by Andrew Wiese, Graduate Student
Cell biologist turned brewmaster, Dr. Laura Burns, left an academic-centered career path three years ago for the opportunity to pursue her passion for fermentation and beer creation. Taking advantage of a unique opportunity, Dr. Burns turned a side project of establishing the laboratory and yeast program at Tennessee Brew Works into a full-time position as the company's Brewmaster and Director of Quality Assurance. Dr. Burns credits her time at Vanderbilt University for helping her create a yeast program that is unique to Tennessee Brew Works.
Instead of "praying to the yeast gods," Dr. Burns' scientific expertise has informed the creation of a tight, consistent fermentation process that ultimately improves and differentiates the product from competitors. Even as she is raining the profile of Tennessee Brew Words in the Nashville brewery science, Dr. Burns finds ways to combine her work with her other interests. This is most evident in the yoga class hosted weekly at Tennessee Brew Works known as "The Hair of the Downward Dog."
Recently, Dr. Burns allowed the BRET Results and Discussion Newsletter to document a day in her life...
In July 2016, Dr. Burns moved to Chicago with her husband, Mike – a resident at Northwestern University - to start a new position as the Quality Assurance Lead and Brewer at Great Central Brewing Company.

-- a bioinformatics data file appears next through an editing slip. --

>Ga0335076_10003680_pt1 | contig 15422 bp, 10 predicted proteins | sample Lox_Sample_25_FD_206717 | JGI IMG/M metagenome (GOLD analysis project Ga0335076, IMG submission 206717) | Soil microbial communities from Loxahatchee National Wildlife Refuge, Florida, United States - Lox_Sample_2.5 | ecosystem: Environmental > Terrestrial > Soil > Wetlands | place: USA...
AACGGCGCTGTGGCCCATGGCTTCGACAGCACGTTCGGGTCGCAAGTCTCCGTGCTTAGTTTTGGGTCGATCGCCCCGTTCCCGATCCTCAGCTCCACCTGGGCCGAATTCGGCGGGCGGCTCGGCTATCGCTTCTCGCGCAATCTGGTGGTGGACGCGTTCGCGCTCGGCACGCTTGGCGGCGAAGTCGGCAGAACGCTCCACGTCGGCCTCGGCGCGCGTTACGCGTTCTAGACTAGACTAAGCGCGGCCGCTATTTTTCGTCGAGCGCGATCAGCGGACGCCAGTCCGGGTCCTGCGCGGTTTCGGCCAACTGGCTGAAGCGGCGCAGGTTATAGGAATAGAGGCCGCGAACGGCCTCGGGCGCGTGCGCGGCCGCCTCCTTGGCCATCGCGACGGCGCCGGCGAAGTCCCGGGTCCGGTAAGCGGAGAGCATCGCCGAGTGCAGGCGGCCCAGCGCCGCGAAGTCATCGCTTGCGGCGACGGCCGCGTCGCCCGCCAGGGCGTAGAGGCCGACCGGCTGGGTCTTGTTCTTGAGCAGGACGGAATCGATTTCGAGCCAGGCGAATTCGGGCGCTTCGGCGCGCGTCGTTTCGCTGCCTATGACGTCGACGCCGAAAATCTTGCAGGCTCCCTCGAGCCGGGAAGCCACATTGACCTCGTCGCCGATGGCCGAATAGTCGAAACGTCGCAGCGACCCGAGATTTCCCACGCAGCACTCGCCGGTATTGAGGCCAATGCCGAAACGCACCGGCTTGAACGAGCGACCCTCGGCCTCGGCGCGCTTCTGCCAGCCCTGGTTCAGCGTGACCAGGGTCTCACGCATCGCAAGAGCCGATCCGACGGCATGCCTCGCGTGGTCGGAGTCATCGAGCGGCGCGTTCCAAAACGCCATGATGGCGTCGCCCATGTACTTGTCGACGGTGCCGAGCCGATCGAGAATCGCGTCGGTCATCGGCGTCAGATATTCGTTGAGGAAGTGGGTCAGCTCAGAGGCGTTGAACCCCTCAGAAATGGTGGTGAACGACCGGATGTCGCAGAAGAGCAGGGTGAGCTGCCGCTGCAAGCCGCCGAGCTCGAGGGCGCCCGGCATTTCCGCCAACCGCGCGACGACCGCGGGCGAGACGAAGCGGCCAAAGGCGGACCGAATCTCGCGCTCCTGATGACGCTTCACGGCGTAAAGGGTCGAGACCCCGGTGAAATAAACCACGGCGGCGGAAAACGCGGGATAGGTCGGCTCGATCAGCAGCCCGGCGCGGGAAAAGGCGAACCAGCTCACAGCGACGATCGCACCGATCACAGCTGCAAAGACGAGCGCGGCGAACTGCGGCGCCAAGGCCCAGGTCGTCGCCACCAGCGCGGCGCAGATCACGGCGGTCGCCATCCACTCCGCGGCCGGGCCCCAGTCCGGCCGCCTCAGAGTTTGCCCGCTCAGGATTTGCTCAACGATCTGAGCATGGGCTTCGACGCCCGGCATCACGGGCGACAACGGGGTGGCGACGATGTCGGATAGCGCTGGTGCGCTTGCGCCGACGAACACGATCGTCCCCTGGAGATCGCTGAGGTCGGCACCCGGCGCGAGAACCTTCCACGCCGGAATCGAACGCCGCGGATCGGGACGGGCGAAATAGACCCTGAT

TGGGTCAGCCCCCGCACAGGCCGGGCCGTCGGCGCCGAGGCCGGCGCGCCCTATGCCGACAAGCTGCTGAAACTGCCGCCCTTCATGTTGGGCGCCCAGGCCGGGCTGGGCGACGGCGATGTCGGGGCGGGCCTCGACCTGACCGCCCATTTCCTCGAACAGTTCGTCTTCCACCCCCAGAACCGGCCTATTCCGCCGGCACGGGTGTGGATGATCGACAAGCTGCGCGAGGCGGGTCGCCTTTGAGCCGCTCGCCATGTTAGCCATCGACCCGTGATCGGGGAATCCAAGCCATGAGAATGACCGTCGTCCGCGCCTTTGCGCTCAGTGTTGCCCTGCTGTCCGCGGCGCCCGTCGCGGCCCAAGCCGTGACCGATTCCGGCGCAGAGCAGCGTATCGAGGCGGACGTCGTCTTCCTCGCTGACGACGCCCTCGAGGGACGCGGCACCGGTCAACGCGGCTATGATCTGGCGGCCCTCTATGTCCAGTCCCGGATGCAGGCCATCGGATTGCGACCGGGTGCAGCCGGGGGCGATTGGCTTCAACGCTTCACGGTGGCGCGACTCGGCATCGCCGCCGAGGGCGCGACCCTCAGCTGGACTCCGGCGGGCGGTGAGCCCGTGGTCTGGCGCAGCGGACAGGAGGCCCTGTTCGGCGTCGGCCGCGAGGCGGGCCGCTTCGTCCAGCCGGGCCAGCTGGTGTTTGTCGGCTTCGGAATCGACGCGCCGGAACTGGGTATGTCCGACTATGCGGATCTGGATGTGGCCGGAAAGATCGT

Great Central Brewing Company is a full service company that works with individual craft brewers in Chicago to bridge gaps in their production, assist in recipe development, and to help each brewer meet the demand for their product by providing resources for a higher level of production than would be possible on their own. In her new position, Dr. Burns ensures the quality of the brewing process for each craft beer, is in charge of the yeast management program, and remains involved in the actual brewing process as well.
In the short time she has been at Great Central Brewing Company, she already has her laboratory up and running to test daily samples of each craft beer to check for contamination and inefficiencies in the brewing process. She also regularly has the opportunity to meet and establish connections with local customers and vendors. She was able to accomplish all of this immediately before and since the birth of her son, Cameron, all thanks to the healthy work/life balance encouraged by her new company.
Although switching jobs and moving to Chicago while starting a new family might seem like a daunting task to some, Dr. Burns credited her PhD from Vanderbilt for improving her marketability and giving her a boost when trying to get her foot in the door at new companies. “Although PhDs are hyper-focused on the science side, companies recognize that the skills can be highly translatable, and they definitely respect the work ethic it took to earn,” said Dr. Burns. “It really makes you marketable in anything.”
Many thanks to Andrew Wiese, PhD candidate in Epidemiology, for writing this article.